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How does tennis scoring work? It seems really confusing to me. Why don't they simplify it?

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Yo Kass answered

Well, the first thing to remember is that tennis has a slightly unusual points system.

The tennis points system

When one player scores, they don't get just 1 point. To complicate things further, every time a player scores, their points go up by different amounts:

First off, if you have 0 points - it's called 'love".

Then the first 'point' scored by a player in a game is 15, the second is 30. However the third point isn't 45 like the pattern would suggest, it's only 40.

Once a player reaches 40, they just need to score once more to win the 'game' point. The only time where this wouldn't happen is if the two players were tied at 40-40 (this is called deuce).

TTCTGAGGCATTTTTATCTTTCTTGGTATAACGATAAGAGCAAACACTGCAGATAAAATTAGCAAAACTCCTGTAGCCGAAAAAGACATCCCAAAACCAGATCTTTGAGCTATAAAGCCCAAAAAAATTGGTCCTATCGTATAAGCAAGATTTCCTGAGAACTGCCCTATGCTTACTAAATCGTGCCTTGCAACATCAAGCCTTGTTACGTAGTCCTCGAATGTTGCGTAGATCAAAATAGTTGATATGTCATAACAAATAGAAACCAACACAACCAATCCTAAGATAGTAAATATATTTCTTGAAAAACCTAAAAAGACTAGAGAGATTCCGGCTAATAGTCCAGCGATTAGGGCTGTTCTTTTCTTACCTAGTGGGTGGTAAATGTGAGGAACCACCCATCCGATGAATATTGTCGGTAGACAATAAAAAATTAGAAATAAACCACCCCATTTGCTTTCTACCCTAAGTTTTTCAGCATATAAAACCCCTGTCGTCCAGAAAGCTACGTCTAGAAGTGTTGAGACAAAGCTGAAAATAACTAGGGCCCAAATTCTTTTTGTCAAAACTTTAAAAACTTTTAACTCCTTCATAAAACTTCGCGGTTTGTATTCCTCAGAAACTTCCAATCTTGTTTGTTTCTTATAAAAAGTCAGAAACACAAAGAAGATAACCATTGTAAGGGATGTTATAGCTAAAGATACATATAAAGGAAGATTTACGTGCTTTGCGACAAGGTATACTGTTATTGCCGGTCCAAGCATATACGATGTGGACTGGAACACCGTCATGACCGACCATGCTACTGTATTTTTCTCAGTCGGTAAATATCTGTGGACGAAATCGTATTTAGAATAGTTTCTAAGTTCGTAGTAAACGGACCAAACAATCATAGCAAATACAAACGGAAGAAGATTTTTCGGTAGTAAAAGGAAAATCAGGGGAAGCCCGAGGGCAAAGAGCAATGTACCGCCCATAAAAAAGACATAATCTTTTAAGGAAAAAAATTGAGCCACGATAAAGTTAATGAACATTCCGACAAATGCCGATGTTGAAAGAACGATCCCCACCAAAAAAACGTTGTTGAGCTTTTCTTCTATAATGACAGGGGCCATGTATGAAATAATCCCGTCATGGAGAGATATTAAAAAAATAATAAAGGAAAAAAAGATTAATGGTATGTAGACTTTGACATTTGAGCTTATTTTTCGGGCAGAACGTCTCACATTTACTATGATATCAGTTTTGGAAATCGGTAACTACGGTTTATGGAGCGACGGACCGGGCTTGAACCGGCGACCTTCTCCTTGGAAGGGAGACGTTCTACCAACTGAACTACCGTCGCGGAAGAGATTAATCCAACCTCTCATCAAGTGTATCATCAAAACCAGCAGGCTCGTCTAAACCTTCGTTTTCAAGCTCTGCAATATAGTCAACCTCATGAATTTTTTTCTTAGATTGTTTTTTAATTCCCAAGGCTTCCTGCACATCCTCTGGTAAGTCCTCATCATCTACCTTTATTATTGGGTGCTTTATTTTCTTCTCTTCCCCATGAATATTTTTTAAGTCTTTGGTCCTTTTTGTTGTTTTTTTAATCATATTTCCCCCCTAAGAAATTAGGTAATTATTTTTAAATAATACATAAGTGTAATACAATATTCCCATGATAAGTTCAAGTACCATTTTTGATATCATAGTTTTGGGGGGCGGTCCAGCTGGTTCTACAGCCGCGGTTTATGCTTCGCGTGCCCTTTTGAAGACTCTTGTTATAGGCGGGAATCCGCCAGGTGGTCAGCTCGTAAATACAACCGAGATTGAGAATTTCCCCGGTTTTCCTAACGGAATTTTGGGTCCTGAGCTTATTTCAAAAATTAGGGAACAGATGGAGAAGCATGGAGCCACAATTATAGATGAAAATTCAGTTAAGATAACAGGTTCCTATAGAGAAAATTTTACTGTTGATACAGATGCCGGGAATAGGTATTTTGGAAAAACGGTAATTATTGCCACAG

If this happens, the first player who scores two points in a row wins.

Game, set, match!

You may have heard this expression before - it's basically the structure of a tennis match.

I've described what a player must do to win a 'game' of tennis, but to win the entire match, a player needs to win the most sets.

In a men's game, the number of sets is limited at 5. For women, it's 3.

To win a set, a player simply needs to win 6 games. But just like the winner of a game needs to have at least a 2 point lead, the same applies to sets. If the number of games won by two players stands at 5-5, then a player would need to play until 7-5 to take the set (or 8-6, 9-7, etc...).

There's a limit to how many games can be played in a set, and this is dealt with by the 'tie break rule' which you can read about here.

The future of tennis?

I'd love for tennis scoring to be simplified. I think it's kind of confusing to me too, but tennis is a sport steeped in tradition and history, and changes aren't adopted all that easily. Having said that, tennis was using 'hawk-eye' technology to track where the ball lands way before other sporting bodies were convinced about it - so maybe tennis is a progressive sport after all!

When I think of tennis and technology merging in the future, I'd like to think it would like a little bit like this Lacoste Ad:

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